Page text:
Figure 1. CT scan of the abdomen in coronal view showing an extensive area with gas within the right lobe of the liver
Figure 2. CT scan of the abdomen with contrast in axial view showing two areas with gas within the right lobe of the liver

On the second day of admission, his clinical state deteriorated along with blood analysis; the antimicrobial spectrum was extended and he was commenced on vancomycin, metronidazole, and fluconazole. Despite these measures, his condition evolved to multiorgan failure and he died on the third day of admission. The decision for autopsy was deterred due to lack of consent. Blood cultures subsequently grew multi-sensitive Escherichia coli.


Emphysematous infections of the abdominal organs have long been recognized and are potentially life-threatening conditions. The presence of gas within the liver can be due to a variety of causes, often including liver abscesses, iatrogenic causes, and seldom infection by gas-forming bacteria[1].
Emphysematous hepatitis is a rare condition characterized by replacement of hepatic parenchyma by gas often followed by a fulminant inflammation of the liver leading to acute liver failure, as seen in patients with risk factors such as diabetes mellitus and liver disease[1–4] or a recent history of abdominal surgery[2–5]. In contrast to the other cases reported, our patient had no recognizable risk factors. Gas formation might develop in the setting of gas-forming infection, high tissue glucose level, and impaired transportation of gas by vascular compromise. Mixed acid fermentation from tissue necrosis by bacteria produce nitrogen, hydrogen, carbon dioxide, and oxygen, resulting in gas accumulation[1]. In our patient, Escherichia coli was isolated, indicating that this was the microorganism responsible for the infection and the emphysematous infiltration of the liver. Clinical manifestations are usually subtle at the beginning and progress rapidly, as seen in other reported cases[1–5]. Our patient complained of fever and abdominal pain for 2 days and was admitted with altered mental status, rapidly progressing to septic shock. The diagnosis of emphysematous hepatitis requires abdominal imaging, preferably a contrast-enhanced CT scan. Gas within the liver is usually evident but pyogenic liver abscesses should be ruled out.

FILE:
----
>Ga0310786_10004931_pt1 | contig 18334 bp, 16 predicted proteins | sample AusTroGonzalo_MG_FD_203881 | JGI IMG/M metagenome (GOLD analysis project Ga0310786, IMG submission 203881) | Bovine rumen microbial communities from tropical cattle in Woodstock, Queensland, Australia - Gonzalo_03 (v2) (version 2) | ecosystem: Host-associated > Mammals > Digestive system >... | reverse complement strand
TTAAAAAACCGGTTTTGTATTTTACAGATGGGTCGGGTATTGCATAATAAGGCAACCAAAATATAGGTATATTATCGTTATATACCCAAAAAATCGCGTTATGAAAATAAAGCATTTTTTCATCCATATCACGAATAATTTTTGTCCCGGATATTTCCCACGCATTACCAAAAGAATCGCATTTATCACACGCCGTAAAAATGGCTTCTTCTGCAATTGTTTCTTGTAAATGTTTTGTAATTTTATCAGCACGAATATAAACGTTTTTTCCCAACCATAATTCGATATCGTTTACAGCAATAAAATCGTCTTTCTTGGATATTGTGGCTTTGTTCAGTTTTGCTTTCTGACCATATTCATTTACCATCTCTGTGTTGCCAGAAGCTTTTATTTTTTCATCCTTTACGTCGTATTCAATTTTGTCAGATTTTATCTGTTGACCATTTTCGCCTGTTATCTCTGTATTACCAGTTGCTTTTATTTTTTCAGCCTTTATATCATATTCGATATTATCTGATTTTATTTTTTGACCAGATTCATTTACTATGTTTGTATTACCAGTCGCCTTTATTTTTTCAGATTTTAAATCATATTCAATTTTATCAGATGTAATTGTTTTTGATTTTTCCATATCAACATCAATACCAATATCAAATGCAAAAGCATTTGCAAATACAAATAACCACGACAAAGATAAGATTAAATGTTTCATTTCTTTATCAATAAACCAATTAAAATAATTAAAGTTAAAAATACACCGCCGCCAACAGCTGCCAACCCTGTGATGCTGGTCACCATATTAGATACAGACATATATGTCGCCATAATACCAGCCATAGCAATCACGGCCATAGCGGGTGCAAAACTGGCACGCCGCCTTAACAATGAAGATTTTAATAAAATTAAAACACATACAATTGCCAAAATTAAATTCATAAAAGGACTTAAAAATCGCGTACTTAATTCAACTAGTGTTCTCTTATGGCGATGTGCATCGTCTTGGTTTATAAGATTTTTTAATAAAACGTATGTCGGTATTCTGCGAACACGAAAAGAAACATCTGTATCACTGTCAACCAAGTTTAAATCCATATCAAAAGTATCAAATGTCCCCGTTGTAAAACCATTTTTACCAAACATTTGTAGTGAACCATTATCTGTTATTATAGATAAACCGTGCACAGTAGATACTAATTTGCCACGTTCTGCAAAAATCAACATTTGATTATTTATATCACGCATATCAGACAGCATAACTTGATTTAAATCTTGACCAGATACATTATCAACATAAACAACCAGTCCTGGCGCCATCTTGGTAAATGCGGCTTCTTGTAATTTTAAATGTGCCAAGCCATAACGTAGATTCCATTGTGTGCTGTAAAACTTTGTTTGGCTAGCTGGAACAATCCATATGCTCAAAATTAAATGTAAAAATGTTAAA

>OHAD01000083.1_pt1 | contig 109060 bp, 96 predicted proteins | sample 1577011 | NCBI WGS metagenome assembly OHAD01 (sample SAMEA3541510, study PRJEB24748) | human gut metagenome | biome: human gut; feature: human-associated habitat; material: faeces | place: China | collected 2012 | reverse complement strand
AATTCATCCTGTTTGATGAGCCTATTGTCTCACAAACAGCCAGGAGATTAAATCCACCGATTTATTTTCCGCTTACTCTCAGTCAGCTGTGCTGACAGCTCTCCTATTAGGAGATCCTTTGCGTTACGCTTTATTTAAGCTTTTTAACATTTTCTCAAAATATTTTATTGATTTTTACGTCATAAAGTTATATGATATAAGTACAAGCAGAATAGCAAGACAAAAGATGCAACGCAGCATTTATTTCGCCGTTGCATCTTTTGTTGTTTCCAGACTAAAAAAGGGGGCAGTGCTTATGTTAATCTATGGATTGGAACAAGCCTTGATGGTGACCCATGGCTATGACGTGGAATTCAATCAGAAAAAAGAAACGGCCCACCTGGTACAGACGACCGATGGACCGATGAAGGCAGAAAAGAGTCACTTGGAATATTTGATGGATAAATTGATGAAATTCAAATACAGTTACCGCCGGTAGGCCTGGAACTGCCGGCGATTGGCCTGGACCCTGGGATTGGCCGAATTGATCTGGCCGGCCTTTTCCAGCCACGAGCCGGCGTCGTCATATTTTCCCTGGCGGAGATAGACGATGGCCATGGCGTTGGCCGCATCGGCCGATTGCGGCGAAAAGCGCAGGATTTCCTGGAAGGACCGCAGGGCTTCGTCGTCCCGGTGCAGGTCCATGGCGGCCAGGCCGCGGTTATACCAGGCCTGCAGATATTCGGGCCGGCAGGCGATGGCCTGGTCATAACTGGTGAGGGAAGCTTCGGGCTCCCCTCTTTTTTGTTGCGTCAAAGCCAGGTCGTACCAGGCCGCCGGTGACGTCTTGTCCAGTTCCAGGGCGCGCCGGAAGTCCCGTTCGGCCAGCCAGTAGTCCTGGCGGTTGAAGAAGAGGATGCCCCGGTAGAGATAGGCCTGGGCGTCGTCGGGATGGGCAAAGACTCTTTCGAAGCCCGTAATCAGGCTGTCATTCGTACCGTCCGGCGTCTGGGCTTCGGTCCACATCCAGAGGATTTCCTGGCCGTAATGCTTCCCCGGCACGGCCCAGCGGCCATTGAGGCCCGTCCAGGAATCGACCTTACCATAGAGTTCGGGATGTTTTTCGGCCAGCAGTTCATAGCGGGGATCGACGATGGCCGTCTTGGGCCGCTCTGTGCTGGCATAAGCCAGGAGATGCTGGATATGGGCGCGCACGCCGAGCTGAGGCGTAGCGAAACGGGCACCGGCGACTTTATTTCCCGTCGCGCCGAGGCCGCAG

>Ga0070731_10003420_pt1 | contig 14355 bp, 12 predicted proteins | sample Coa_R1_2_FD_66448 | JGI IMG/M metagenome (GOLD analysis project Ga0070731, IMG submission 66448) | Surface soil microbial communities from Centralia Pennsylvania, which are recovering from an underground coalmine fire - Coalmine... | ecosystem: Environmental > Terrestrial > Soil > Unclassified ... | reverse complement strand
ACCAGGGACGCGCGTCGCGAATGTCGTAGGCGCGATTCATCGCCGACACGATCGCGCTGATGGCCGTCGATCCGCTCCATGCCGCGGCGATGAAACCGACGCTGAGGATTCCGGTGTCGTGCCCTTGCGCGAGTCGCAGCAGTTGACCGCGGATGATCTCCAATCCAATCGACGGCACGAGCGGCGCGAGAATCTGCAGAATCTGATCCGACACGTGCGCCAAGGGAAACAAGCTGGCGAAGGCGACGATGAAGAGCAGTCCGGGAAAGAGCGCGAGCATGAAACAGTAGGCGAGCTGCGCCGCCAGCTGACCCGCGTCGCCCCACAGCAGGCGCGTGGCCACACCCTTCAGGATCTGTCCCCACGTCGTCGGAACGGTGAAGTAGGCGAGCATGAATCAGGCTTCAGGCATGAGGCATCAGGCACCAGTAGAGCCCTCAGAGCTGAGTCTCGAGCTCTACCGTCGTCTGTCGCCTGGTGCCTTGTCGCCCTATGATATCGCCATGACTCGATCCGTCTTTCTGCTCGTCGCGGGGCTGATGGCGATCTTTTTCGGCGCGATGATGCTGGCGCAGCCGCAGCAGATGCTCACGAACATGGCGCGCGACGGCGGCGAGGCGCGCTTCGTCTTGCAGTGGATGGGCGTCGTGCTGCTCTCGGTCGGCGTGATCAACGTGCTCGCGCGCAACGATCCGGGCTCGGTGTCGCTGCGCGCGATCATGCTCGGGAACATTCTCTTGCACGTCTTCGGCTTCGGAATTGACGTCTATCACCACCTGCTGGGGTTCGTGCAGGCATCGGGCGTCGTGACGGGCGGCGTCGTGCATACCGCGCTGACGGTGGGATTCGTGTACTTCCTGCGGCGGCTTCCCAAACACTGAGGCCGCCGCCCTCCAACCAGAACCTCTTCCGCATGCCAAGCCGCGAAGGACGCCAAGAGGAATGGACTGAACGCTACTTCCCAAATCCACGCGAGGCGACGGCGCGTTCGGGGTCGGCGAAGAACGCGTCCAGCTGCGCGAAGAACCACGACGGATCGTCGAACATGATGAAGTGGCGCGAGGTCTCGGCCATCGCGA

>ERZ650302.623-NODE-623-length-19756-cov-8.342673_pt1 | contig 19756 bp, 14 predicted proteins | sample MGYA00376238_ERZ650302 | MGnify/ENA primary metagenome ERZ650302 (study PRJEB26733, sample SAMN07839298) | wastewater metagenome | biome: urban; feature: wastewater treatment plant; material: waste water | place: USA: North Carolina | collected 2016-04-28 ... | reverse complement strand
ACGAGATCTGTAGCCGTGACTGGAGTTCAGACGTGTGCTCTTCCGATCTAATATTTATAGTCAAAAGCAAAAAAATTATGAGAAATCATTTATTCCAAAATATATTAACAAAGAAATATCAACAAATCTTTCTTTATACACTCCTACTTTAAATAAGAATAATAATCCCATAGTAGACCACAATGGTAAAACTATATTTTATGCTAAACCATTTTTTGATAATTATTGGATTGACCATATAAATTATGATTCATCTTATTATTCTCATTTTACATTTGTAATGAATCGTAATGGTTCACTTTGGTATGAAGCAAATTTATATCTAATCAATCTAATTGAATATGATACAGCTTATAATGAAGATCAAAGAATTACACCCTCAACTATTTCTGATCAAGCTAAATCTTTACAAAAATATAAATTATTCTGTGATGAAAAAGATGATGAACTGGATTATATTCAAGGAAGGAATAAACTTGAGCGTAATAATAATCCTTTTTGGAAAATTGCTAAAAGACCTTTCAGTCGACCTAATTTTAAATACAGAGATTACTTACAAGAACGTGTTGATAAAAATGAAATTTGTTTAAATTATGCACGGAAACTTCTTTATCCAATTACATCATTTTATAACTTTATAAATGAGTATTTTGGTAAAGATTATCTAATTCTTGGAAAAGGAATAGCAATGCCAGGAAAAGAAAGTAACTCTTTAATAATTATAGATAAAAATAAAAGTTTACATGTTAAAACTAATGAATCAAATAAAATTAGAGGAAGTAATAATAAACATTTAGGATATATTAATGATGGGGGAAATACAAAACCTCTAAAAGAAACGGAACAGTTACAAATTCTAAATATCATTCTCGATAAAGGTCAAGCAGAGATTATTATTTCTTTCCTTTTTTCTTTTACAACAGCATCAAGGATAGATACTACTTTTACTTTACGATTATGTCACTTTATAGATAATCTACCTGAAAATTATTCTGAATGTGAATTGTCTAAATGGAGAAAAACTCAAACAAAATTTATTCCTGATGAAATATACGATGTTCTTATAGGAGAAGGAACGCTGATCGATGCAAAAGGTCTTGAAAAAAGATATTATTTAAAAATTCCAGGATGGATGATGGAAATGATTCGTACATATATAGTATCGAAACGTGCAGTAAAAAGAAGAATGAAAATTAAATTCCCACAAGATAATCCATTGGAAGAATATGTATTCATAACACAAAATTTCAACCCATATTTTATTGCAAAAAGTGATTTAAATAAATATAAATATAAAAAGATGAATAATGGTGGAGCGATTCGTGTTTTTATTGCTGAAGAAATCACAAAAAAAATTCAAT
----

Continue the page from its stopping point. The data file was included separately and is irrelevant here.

Management of this condition usually involves parenteral broad-spectrum antibiotics and drainage of the collection. In all reported cases early broad-spectrum antibiotics were commenced but drainage was not always attempted either because it seemed futile[3] or the hemodynamic status of the patient did not permit it[4]. In our patient, drainage was not attempted because it seemed futile and the patient’s condition deteriorated so rapidly that the procedure could not be safely performed.
Emphysematous hepatitis continues to be difficult to manage and despite aggressive measures the condition progresses to a fatal outcome in the first days of admission, as seen in our case and other reported cases. We encourage the use of aggressive early therapeutic measures in patients with emphysematous hepatitis in order to control the infection.